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Nat Methods. 2016 Apr;13(4):345-51. doi: 10.1038/nmeth.3801. Epub 2016 Mar 7.

A saposin-lipoprotein nanoparticle system for membrane proteins.

Author information

1
Department of Medical Biochemistry and Biophysics, Karolinska Institutet, Stockholm, Sweden.
2
Department of Biosciences and Nutrition, Karolinska Institutet, Huddinge, Sweden.
3
Keck Advanced Microscopy Laboratory, Department of Biochemistry and Biophysics, University of California San Francisco, San Francisco, California, USA.
4
Structural and Computational Biology Unit, European Molecular Biology Laboratory (EMBL), Heidelberg, Germany.
5
Molecular Medicine Partnership Unit, European Molecular Biology Laboratory-Universitätsklinikum Heidelberg, Heidelberg, Germany.
6
School of Technology and Health, Royal Institute of Technology, Novum, Huddinge, Sweden.
7
EMBL Hamburg, Hamburg, Germany.
8
Howard Hughes Medical Institute, University of California San Francisco, San Francisco, California, USA.

Abstract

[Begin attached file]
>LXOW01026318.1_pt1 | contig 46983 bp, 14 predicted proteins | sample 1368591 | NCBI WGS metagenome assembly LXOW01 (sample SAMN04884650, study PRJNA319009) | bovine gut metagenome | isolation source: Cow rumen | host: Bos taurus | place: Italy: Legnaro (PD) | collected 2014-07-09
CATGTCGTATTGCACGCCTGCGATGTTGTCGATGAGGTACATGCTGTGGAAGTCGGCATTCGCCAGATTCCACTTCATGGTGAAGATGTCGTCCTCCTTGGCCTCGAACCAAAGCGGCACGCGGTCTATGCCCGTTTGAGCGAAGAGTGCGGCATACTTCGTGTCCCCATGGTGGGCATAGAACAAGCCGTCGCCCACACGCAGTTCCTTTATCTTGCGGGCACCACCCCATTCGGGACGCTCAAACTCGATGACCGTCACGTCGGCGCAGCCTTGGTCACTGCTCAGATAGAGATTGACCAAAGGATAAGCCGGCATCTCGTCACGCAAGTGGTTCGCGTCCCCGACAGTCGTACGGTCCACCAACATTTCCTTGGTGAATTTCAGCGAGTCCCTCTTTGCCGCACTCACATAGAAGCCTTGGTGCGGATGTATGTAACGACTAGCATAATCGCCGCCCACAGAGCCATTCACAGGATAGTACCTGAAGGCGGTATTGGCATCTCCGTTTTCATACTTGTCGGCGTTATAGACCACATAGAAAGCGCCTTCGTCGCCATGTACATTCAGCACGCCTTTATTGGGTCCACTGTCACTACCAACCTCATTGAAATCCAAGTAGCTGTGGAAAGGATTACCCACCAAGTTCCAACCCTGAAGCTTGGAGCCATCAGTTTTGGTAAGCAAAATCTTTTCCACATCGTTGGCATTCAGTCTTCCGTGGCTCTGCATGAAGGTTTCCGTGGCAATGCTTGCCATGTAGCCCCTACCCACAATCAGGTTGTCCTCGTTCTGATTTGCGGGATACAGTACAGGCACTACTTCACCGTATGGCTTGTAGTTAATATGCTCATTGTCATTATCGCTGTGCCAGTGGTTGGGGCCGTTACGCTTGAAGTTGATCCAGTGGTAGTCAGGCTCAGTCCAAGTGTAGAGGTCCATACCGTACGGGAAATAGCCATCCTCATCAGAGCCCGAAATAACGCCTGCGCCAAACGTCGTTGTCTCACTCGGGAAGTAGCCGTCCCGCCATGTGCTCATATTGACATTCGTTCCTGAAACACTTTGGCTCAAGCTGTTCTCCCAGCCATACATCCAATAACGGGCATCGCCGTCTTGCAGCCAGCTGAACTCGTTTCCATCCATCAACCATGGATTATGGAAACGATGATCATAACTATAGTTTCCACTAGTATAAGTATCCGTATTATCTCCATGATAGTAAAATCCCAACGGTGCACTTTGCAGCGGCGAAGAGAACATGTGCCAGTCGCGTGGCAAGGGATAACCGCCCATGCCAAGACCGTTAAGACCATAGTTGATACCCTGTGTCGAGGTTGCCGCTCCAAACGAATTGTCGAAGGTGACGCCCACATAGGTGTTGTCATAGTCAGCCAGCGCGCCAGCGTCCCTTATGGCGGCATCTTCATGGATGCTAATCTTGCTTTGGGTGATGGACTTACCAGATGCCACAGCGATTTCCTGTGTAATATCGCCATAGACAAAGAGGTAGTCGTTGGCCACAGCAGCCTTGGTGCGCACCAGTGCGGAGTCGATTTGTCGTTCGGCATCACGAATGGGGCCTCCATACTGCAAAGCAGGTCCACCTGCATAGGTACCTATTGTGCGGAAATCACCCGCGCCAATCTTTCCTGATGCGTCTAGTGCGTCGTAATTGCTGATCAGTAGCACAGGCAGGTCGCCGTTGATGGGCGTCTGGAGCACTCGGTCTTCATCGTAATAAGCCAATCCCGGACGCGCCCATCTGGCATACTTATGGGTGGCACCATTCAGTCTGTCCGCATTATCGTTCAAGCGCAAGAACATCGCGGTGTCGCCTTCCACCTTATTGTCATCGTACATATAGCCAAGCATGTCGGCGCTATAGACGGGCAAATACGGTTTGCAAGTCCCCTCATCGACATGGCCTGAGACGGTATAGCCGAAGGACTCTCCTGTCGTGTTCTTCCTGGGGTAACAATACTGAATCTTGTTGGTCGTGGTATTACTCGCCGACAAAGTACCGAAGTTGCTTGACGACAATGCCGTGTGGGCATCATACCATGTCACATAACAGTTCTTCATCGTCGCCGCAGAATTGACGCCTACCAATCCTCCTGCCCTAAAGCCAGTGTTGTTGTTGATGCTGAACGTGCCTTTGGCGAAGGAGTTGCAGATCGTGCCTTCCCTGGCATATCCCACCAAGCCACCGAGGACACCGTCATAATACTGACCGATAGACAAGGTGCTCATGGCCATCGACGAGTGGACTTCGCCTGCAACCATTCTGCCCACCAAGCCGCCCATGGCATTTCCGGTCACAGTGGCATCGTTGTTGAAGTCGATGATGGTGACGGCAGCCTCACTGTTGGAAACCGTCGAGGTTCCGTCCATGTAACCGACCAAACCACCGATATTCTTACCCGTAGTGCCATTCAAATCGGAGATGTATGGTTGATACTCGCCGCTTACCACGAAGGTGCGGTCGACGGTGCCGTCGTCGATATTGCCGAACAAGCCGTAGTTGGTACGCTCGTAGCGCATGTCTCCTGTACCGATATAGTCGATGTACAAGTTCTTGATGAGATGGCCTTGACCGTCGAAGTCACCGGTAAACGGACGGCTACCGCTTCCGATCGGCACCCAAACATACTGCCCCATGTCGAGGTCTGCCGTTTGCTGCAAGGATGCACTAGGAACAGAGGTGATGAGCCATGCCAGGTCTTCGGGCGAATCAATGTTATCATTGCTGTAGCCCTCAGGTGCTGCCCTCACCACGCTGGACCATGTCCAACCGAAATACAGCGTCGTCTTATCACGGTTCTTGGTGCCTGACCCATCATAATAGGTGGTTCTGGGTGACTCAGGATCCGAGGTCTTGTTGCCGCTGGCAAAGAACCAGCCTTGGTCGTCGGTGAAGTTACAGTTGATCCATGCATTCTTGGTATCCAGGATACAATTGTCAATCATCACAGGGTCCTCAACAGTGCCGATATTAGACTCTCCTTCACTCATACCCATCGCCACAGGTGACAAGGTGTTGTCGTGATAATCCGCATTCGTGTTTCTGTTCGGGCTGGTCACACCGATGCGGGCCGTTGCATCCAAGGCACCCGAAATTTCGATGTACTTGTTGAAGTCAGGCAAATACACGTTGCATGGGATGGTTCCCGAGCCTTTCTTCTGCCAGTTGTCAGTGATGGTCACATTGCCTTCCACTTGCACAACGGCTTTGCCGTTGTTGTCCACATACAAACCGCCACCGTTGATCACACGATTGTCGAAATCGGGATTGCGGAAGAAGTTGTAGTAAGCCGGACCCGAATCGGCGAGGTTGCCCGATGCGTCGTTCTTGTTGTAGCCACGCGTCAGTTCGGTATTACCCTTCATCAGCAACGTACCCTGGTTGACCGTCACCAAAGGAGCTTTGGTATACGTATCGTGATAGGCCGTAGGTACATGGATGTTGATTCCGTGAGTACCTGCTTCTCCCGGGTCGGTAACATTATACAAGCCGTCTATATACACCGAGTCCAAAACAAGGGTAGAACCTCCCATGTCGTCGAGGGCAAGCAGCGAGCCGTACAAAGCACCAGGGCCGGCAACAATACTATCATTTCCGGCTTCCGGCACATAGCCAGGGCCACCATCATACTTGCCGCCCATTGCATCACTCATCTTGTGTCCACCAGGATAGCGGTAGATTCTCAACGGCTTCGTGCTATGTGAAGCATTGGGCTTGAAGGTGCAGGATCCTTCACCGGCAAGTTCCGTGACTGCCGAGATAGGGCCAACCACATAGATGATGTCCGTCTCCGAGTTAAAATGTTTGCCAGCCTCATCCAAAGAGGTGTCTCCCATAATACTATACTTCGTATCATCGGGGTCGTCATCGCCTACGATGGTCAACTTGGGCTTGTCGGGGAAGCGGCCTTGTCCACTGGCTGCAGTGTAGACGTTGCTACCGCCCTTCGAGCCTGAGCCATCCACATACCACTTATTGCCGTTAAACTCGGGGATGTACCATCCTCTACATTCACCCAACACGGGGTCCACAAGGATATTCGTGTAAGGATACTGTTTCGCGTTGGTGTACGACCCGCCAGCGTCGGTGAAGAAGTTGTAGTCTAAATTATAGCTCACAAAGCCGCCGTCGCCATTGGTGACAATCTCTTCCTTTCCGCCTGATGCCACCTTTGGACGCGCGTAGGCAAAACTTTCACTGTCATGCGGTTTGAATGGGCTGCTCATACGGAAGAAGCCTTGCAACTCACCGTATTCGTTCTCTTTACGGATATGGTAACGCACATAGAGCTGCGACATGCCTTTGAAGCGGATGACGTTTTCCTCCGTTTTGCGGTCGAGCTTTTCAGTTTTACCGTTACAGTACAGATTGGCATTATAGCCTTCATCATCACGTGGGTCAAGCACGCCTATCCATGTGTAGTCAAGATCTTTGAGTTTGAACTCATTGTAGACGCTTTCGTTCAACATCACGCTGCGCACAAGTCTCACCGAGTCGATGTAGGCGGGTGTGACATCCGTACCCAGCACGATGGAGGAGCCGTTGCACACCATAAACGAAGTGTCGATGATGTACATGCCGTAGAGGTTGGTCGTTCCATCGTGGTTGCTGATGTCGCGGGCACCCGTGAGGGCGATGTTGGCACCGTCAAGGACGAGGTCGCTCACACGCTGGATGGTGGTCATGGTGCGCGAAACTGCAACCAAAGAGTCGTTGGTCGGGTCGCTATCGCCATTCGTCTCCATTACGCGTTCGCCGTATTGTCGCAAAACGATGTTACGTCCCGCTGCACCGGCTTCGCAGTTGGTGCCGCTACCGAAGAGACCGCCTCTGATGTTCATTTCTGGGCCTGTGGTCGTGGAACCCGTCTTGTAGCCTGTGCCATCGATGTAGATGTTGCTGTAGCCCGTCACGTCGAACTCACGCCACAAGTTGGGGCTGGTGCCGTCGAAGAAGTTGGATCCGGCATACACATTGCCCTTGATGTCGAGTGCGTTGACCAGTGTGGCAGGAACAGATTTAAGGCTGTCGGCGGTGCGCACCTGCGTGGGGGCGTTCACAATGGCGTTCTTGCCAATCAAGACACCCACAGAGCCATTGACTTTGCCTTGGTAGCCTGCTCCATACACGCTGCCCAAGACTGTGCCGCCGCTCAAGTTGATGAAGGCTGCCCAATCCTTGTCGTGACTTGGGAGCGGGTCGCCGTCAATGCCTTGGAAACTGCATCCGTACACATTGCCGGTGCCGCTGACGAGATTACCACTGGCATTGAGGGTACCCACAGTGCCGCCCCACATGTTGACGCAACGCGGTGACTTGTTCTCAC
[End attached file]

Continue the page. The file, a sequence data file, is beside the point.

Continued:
A limiting factor in membrane protein research is the ability to solubilize and stabilize such proteins. Detergents are used most often for solubilizing membrane proteins, but they are associated with protein instability and poor compatibility with structural and biophysical studies. Here we present a saposin-lipoprotein nanoparticle system, Salipro, which allows for the reconstitution of membrane proteins in a lipid environment that is stabilized by a scaffold of saposin proteins. We demonstrate the applicability of the method on two purified membrane protein complexes as well as by the direct solubilization and nanoparticle incorporation of a viral membrane protein complex from the virus membrane. Our approach facilitated high-resolution structural studies of the bacterial peptide transporter PeptTSo2 by single-particle cryo-electron microscopy (cryo-EM) and allowed us to stabilize the HIV envelope glycoprotein in a functional state.

PMID:
26950744
PMCID:
PMC4894539
DOI:
10.1038/nmeth.3801
[Indexed for MEDLINE]
Free PMC Article

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